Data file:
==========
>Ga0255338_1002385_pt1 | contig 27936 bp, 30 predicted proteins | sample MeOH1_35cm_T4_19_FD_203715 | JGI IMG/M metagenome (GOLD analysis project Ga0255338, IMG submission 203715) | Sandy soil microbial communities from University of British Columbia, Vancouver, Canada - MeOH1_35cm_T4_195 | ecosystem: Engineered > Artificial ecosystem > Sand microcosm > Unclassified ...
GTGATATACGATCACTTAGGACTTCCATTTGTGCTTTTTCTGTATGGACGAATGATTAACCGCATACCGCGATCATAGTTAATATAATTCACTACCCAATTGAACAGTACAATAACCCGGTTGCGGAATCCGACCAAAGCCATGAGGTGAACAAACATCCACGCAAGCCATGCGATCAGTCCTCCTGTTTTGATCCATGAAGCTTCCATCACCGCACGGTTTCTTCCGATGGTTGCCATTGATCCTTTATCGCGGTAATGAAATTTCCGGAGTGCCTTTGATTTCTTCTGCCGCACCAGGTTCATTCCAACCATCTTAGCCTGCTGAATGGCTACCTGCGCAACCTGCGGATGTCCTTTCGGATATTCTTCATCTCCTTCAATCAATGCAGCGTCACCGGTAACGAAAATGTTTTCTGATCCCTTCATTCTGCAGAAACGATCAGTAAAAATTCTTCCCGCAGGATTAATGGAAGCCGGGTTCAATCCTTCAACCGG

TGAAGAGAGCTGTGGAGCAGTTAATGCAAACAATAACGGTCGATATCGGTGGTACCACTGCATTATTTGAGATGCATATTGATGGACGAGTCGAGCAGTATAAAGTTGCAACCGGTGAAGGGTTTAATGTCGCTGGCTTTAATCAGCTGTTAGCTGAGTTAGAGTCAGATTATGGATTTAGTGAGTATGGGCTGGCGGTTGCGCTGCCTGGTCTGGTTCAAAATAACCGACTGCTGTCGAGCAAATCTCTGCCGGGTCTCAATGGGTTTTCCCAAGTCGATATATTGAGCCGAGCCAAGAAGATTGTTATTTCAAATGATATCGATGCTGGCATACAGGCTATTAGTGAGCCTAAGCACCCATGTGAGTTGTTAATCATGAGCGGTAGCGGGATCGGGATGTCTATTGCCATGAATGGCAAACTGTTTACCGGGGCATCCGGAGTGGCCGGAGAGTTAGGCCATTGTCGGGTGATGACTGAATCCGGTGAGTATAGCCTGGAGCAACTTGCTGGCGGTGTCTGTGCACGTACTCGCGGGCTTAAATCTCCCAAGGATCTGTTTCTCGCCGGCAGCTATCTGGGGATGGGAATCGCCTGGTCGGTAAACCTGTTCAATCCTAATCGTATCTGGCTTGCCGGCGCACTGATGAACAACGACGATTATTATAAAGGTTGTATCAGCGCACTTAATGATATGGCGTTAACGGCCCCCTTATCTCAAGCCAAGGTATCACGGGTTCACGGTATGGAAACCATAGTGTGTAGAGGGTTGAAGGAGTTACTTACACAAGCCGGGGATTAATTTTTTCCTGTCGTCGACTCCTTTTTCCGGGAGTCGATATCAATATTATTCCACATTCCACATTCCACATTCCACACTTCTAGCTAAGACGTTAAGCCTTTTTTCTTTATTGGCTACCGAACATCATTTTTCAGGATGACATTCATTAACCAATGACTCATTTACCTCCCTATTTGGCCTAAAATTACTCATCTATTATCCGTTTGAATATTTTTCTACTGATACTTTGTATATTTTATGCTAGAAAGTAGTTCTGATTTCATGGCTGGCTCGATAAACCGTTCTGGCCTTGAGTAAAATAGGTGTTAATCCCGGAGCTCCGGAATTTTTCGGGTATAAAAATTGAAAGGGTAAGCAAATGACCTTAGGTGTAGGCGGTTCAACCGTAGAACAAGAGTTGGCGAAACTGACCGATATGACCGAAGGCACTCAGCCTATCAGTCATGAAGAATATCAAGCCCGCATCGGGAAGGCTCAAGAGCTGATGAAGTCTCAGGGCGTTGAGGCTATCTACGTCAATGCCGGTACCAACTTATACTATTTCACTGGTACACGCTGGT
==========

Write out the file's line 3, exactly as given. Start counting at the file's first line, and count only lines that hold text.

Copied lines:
TGAAGAGAGCTGTGGAGCAGTTAATGCAAACAATAACGGTCGATATCGGTGGTACCACTGCATTATTTGAGATGCATATTGATGGACGAGTCGAGCAGTATAAAGTTGCAACCGGTGAAGGGTTTAATGTCGCTGGCTTTAATCAGCTGTTAGCTGAGTTAGAGTCAGATTATGGATTTAGTGAGTATGGGCTGGCGGTTGCGCTGCCTGGTCTGGTTCAAAATAACCGACTGCTGTCGAGCAAATCTCTGCCGGGTCTCAATGGGTTTTCCCAAGTCGATATATTGAGCCGAGCCAAGAAGATTGTTATTTCAAATGATATCGATGCTGGCATACAGGCTATTAGTGAGCCTAAGCACCCATGTGAGTTGTTAATCATGAGCGGTAGCGGGATCGGGATGTCTATTGCCATGAATGGCAAACTGTTTACCGGGGCATCCGGAGTGGCCGGAGAGTTAGGCCATTGTCGGGTGATGACTGAATCCGGTGAGTATAGCCTGGAGCAACTTGCTGGCGGTGTCTGTGCACGTACTCGCGGGCTTAAATCTCCCAAGGATCTGTTTCTCGCCGGCAGCTATCTGGGGATGGGAATCGCCTGGTCGGTAAACCTGTTCAATCCTAATCGTATCTGGCTTGCCGGCGCACTGATGAACAACGACGATTATTATAAAGGTTGTATCAGCGCACTTAATGATATGGCGTTAACGGCCCCCTTATCTCAAGCCAAGGTATCACGGGTTCACGGTATGGAAACCATAGTGTGTAGAGGGTTGAAGGAGTTACTTACACAAGCCGGGGATTAATTTTTTCCTGTCGTCGACTCCTTTTTCCGGGAGTCGATATCAATATTATTCCACATTCCACATTCCACATTCCACACTTCTAGCTAAGACGTTAAGCCTTTTTTCTTTATTGGCTACCGAACATCATTTTTCAGGATGACATTCATTAACCAATGACTCATTTACCTCCCTATTTGGCCTAAAATTACTCATCTATTATCCGTTTGAATATTTTTCTACTGATACTTTGTATATTTTATGCTAGAAAGTAGTTCTGATTTCATGGCTGGCTCGATAAACCGTTCTGGCCTTGAGTAAAATAGGTGTTAATCCCGGAGCTCCGGAATTTTTCGGGTATAAAAATTGAAAGGGTAAGCAAATGACCTTAGGTGTAGGCGGTTCAACCGTAGAACAAGAGTTGGCGAAACTGACCGATATGACCGAAGGCACTCAGCCTATCAGTCATGAAGAATATCAAGCCCGCATCGGGAAGGCTCAAGAGCTGATGAAGTCTCAGGGCGTTGAGGCTATCTACGTCAATGCCGGTACCAACTTATACTATTTCACTGGTACACGCTGGT